The Officer did not read me my Miranda Warnings, so can I get my case dropped?” No. The failure to read the Miranda Warnings will only help your case if the officer made you, as a reasonable person, believe that you were not free to leave and then questioned you. The only way the Miranda Warnings will help you is if you answered the Officer’s questions after you were effectively under arrest, and your answers are now being used against you in your case. Otherwise, Miranda will not help you.

Police Search

If you were arrested, you may have been searched.  This paragraph offers a very basic outline of the search laws relevant to defendants in Texas. Police cannot search you without a reason for doing so. Most often, this right is violated when a police officer pulls over a person for a traffic violation, and ends up searching the person’s clothing and car. There are several ways that an officer can legally search you. It is very rare that a defendant can prove in a court of law that he was illegally searched. However, if you can prove you were illegally searched, than all of the evidence that the police found from this illegal search will not be used in your case. Your case will not be dismissed outright if you were illegally searched, but rather the State will have a more difficult time proving your case because now they lost evidence they were planning on using. Police can search you for weapons when they stop you, for the benefit of the officer’s own safety. If in searching for weapons, the police find drugs or illegal items, then these items can be used against you. Police can use any discovered items that you throw out of your car or off your person against you, as these items do not involve a “search.” Do not throw drugs or other illegal items, as you will lose the shield of the 4th amendment by doing this. Police can search you and your car if you are arrested for any lawful purpose. An officer can arrest you for outstanding warrants, or if the officer has a firm, well grounded belief that you have committed a crime. Officers do sometimes search people unlawfully and make up excuses in the report that make the search seem proper. If you were unlawfully searched, tell your attorney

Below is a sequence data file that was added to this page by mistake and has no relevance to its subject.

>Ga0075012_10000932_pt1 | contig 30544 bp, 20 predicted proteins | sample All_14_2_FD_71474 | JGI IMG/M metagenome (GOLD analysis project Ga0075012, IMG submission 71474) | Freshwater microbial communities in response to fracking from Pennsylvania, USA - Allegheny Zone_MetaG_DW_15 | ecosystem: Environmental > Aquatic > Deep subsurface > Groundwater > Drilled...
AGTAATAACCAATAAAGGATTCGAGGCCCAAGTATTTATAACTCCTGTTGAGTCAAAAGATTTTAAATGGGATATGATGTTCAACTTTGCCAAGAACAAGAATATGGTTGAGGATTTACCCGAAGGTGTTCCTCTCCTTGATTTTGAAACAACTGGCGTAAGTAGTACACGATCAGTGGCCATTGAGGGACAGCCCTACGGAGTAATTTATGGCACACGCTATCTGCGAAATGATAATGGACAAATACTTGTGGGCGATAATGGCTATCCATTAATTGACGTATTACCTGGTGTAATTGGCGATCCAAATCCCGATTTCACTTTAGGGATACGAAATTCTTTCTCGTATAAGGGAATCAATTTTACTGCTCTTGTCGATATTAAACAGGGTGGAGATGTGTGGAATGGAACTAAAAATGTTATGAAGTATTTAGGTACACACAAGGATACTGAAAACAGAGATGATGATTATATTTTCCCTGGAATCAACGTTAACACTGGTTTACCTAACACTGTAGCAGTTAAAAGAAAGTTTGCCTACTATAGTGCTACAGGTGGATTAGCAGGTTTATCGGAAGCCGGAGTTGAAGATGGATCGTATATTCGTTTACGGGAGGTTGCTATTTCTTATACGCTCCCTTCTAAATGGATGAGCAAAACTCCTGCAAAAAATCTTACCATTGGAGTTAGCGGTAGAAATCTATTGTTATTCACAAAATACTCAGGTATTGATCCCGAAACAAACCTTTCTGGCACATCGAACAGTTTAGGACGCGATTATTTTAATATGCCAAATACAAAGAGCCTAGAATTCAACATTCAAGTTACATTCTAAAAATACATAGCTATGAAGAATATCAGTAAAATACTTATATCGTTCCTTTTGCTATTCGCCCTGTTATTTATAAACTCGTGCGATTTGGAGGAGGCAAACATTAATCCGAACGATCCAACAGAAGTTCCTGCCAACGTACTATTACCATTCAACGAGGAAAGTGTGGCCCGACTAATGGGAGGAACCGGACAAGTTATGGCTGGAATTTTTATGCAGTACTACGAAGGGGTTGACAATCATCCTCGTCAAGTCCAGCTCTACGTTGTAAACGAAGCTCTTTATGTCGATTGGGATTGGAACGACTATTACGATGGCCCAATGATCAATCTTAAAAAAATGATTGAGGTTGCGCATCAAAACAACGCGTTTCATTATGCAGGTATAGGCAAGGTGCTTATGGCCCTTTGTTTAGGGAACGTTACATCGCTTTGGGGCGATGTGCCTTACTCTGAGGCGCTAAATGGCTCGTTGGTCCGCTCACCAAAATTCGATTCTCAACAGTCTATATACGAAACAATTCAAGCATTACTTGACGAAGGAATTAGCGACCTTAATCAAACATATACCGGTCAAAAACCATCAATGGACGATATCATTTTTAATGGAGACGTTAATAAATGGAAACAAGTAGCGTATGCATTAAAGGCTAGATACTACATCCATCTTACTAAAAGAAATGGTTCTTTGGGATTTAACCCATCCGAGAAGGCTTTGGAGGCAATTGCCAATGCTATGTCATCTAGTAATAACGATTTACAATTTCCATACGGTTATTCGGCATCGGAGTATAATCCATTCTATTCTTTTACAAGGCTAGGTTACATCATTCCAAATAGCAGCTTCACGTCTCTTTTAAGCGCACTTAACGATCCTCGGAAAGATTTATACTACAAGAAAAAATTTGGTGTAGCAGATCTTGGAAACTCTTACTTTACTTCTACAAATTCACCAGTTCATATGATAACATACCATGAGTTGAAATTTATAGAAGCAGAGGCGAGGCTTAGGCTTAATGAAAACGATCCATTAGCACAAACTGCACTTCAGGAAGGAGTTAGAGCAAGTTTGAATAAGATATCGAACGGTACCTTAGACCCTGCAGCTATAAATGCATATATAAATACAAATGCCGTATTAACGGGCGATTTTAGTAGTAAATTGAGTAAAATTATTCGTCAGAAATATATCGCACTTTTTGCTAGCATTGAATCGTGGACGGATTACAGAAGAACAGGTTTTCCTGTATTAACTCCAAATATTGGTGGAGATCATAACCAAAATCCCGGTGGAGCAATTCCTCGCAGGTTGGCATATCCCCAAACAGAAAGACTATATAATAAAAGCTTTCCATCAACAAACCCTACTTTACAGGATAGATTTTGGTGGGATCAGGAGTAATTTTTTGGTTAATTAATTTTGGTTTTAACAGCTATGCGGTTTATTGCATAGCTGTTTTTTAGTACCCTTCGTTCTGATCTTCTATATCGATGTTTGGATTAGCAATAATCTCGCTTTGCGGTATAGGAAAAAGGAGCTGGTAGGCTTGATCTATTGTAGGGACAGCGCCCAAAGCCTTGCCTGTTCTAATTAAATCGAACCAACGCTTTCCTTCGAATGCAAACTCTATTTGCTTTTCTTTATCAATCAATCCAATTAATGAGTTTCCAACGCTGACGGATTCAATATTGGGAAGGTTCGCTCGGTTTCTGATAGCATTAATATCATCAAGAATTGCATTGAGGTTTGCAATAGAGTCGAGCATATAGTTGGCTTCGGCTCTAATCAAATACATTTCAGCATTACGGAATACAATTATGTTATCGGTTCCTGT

How Much Money Will Your Lawyer Charge You

If you were arrested, you are going to need to pay a lawyer.  Most lawyers are going to have to know some details about your case so that they can assess what amount of money they need in legal fees in order to properly represent you. The More time necessary to defend your case, the higher the fee. The more time in jail or in prison you are facing, the higher the fee. The lawyer will need to know what your criminal history is like, what court you are assigned to, what your goals are regarding the case, and what the facts of the case are. Lawyer contracts generally always say that if you are misleading about any of these details, that the contracted price can increase. Most cases in San Antonio, Texas cost defendants between $1,000 and $10,000. More severe felonies can cost over $20,000. If the case is the sort that is going to take all of the lawyer’s time for a year or more, or if you want the lawyer’s full attention on your case alone, then you can expect to pay over $100,000. Again, most cases at the State level will cost between $1,000 and $10,000 whether they are misdemeanors or felonies. Importantly, you can try negotiate the price that the lawyer quotes to you for your criminal defense. If you talk to various lawyers, you will inevitably find that lawyers charge different prices. The price does not necessarily correlate to the quality of the service, but if the price is too good to be true, the legal service is not going to be so.

On an additional note, if you do not pay your lawyer, he is unlikely to send your contract to a third party collections agency. Yet, your case defense is likely to suffer. Your lawyer most likely will remove himself from the case, without having to give you a refund. The court will know that you had a lawyer who removed himself from the case. You will be forced to pay a new lawyer who will not have the benefit of as much time for the defense as your first lawyer had. My advice to maximize your legal service is to find a lawyer you can afford, and pay him on time.

How to Talk to Your Lawyer